Spring 2019 Newsletter
New ATN Data Coordinator arrives and the Portal launches
We are pleased to welcome Dr. Megan McKinzie to the CeNCOOS office as the new Animal Telemetry Network (ATN) Data Assembly Center (DAC) Data Coordinator, a new position supported by National Oceanic and Atmospheric Administration (NOAA) - National Marine Fisheries Service (NMFS) and IOOS. Megan has a significant amount of experience in the marine animal telemetry community and earned her Master’s Degree from CSU Long Beach Shark Lab and her PhD from the School of Fisheries, Aquaculture and Aquatic Sciences at Auburn University. Megan will act as the primary liaison between the ATN DAC operated by Axiom Data Science and the U.S. marine animal telemetry community.
The recently launched ATN DAC provides a platform for telemetry researchers to upload, manage, analyze, visualize, share and archive data as well as providing a place for funders and stakeholders to view projects and data products within the ATN data portal map and searchable catalog.
CeNCOOS and SCCOOS lead project on integrated monitoring of Marine Protected Areas
CeNCOOS joins many other partners to help form part of the Statewide Long-Term Monitoring for Marine Protected Areas (MPAs). Project partners include the Southern California Coastal Ocean Observing System (SCCOOS) and the University of California, Santa Cruz (UCSC), along with other MPA project contributions from Moss Landing Marine Laboratories (MLML), the University of California, Santa Barbara (UCSB), Reef Check, California State University, Monterey Bay (CSUMB), EcoTrust, and many more.
We will look to understand how can changes in MPA condition relate to other phenomena such as regional climate change. To do this we will integrate data from various investigators, locations, habitats and methods to produce assessments of change in key indicators. We will ingrate field observations and ocean weather data into curated data views that capture information relevant to individual MPAs, their surrounding waters and the regional climatic conditions (example here for temperature in Monterey Bay). Metrics investigated will include connectivity between MPAs as estimated by numerical models of ocean currents, which helps facilitate their function as a refuge network. We will also digest information into indicators of ecosystem condition. Ultimately, this effort will provide a more comprehensive picture to better inform decisions on how to manage the valuable habitats and living resources in our region.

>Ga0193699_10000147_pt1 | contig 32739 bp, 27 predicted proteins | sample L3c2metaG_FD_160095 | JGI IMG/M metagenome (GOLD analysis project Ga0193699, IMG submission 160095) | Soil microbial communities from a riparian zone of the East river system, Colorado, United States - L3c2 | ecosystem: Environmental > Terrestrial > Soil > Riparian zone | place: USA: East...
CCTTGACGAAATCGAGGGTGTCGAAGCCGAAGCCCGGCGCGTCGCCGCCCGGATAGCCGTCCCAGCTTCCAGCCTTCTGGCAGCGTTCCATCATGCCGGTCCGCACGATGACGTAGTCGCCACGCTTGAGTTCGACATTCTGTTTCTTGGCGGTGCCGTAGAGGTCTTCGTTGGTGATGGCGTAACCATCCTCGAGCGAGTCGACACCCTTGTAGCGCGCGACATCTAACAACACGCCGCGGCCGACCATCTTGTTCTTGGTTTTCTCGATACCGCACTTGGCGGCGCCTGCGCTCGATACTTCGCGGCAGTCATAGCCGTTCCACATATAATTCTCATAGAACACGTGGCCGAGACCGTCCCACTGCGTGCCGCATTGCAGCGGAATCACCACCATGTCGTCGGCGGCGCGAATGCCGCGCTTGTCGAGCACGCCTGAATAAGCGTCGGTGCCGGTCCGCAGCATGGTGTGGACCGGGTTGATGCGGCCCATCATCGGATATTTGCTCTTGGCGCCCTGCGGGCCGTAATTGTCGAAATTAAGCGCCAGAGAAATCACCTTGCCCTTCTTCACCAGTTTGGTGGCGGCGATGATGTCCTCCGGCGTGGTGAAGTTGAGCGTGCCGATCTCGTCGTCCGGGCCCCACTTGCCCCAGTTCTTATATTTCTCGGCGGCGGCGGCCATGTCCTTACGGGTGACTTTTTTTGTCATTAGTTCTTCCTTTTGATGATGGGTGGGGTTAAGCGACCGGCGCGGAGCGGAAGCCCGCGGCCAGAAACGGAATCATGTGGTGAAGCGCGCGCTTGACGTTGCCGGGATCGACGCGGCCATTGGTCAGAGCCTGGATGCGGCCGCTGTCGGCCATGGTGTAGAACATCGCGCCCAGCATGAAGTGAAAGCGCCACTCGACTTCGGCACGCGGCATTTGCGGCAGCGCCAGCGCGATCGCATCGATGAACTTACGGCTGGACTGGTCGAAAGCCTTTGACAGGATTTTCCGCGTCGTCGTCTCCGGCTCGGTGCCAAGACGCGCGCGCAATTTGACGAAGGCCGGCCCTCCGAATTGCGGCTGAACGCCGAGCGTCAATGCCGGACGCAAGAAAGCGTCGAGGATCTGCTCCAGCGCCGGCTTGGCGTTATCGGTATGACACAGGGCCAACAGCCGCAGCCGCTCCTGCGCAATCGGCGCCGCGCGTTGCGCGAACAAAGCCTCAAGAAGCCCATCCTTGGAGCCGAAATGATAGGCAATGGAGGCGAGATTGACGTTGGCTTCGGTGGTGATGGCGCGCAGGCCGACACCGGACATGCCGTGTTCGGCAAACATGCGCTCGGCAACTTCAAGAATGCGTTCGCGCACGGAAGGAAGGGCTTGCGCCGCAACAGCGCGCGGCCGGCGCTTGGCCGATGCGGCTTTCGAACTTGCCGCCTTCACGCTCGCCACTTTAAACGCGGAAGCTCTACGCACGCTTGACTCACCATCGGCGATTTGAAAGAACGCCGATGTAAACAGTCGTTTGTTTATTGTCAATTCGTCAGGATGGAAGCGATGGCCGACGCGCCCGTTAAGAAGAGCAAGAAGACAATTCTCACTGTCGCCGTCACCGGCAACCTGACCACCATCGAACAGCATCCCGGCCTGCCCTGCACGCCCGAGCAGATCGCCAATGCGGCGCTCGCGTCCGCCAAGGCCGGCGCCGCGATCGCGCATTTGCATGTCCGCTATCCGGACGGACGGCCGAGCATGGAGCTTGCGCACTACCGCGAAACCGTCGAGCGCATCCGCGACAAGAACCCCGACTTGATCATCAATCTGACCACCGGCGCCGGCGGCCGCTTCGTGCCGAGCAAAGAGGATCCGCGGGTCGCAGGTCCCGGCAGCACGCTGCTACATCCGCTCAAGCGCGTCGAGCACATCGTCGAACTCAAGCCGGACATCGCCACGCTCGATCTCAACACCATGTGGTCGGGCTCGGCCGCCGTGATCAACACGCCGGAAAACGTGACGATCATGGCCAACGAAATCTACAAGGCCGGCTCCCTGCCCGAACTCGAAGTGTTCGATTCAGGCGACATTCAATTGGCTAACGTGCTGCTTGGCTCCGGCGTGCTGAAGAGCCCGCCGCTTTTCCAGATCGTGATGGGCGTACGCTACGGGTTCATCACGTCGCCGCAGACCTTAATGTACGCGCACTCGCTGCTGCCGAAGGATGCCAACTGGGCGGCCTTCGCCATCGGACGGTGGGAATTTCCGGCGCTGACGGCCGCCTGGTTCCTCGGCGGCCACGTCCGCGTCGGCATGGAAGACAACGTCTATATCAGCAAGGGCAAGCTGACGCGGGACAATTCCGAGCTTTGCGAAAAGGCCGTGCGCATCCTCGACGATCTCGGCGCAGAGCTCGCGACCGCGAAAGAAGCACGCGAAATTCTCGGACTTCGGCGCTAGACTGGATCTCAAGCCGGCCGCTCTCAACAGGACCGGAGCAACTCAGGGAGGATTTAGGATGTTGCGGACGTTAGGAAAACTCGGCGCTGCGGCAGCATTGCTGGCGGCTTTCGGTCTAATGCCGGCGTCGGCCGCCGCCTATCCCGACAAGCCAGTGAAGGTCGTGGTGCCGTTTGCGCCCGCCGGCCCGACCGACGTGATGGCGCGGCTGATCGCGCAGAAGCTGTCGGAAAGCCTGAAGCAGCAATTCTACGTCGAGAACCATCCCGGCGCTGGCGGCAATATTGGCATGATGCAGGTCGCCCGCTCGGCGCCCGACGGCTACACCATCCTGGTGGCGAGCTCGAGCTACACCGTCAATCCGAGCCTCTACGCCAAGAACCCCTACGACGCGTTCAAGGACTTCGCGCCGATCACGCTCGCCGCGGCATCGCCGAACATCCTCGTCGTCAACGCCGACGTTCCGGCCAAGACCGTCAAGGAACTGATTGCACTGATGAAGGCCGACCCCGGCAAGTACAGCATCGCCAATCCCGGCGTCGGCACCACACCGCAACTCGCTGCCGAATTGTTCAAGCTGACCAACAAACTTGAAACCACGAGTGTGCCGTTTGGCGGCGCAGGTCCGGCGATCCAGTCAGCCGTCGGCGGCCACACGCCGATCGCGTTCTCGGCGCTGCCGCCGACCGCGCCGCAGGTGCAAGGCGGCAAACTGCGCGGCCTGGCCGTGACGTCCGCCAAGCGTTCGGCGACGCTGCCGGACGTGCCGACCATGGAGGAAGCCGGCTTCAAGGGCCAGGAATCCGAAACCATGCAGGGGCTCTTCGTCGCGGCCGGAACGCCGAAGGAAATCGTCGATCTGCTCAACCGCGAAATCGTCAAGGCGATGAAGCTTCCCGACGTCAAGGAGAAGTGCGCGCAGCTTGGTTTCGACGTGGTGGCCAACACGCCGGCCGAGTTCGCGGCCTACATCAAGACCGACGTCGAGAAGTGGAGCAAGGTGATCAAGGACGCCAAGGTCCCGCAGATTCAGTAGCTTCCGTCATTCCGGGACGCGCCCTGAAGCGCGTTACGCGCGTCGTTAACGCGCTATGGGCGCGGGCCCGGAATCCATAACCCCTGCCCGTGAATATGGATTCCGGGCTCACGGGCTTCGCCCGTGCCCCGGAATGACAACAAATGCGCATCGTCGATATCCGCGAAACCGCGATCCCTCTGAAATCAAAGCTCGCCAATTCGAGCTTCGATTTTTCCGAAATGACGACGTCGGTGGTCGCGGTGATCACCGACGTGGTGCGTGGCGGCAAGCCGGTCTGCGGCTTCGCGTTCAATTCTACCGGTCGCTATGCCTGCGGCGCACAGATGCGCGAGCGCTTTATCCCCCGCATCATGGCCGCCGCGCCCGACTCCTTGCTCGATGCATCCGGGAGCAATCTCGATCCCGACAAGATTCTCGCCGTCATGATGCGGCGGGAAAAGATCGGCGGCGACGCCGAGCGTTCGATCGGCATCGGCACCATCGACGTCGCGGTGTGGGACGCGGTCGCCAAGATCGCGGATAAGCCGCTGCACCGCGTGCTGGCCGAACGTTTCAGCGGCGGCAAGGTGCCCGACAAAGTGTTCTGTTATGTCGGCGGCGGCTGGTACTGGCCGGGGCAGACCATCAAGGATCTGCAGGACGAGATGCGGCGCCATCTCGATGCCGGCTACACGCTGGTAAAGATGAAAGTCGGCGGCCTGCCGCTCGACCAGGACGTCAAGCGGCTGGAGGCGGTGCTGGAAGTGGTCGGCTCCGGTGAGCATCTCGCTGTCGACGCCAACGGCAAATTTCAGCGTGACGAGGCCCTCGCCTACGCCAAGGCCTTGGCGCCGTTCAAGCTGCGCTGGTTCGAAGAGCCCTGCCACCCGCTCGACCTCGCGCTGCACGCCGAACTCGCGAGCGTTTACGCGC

Learn more about this and other projects in the program here.
Meetings and engagement
US IOOS Spring meeting - The CeNCOOS Director, Henry Ruhl, and Governing Council Chair, Mary Miller attended the US IOOS Spring meeting in Washington DC on 91-21 March. Discussions included increasing focus on biology and ecosystem observations including those for harmful algal blooms, and how to take better advantage of existing Federal data including from NOAA fisheries research teams. The CeNCOOS team also provide information about our efforts to congressional staff and joined by SCCOOS Executive Director Clarissa Anderson, Program Coordinator, Megan Hepner and Board of Governors Chair, Libe Washburn, and Chad Whelan of CODAR Ocean Sensors.
Annual IOOS DMAC meeting - Data Management and Communications (DMAC) experts from the IOOS Regional Associations met in Silver Spring, MD in May. The meeting is a chance to exchange knowledge and best practices with other regional associations and ocean observing groups. This years meeting was invaded by a cohort from the nascent Canadian Integrated Ocean Observing Systems (CIOOS). CIOOS is well positioned to both contribute to and learn from the IOOS DMAC community.
CeNCOOS Governing Council - The CeNCOOS Governing Council met 15-16 May at the NOAA-NMFS office in Santa Cruz. Discussions included scoping for a new CeNCOOS strategic plan for 2020-2025. This new strategy will include increased reference to biogeochemical, biological and ecosystem variables that relate directly to many coastal and ocean management policies. A consultation on the strategy will be conducted in the autumn with the broader CeNCOOS membership to help define a common vision for evolving CeNCOOS.
Other engagement - Henry also attended the San Francisco Harbor Safety Committee meeting to inform CeNCOOS members and others of recent upgrades in our capabilities including data portal upgrades. Discussed included under keel clearance and water level information needs for Pinole Shoal. Henry also joined the 5th Ocean Climate Summit in San Francisco, and is a new member of the Monterey Bay National Marine Sanctuary Research Advisory Panel.
CeNCOOS was again fortunate this year with the US IOOS budget increases based on the “Fill the Gaps” effort led by the IOOS Association. This is enabling continued investment in our ever more valuable time series data to support societal needs. With these increases we will support a new glider line in the vicinity of Pt Arena, filling a major gap in coastal coverage with the spectacularly detailed data collected by these autonomous underwater vehicles. We will also invest in recapitalization of the aging High Frequency Radar network that provides real time surface current data for nearly the entire coastline of the region, as well as sampling for Harmful Algal Blooms, and additional animal tags to support understanding of the California Current - Large Marine Ecosystem.
As always, please feel free to contact us with questions or comments,
The CeNCOOS Staff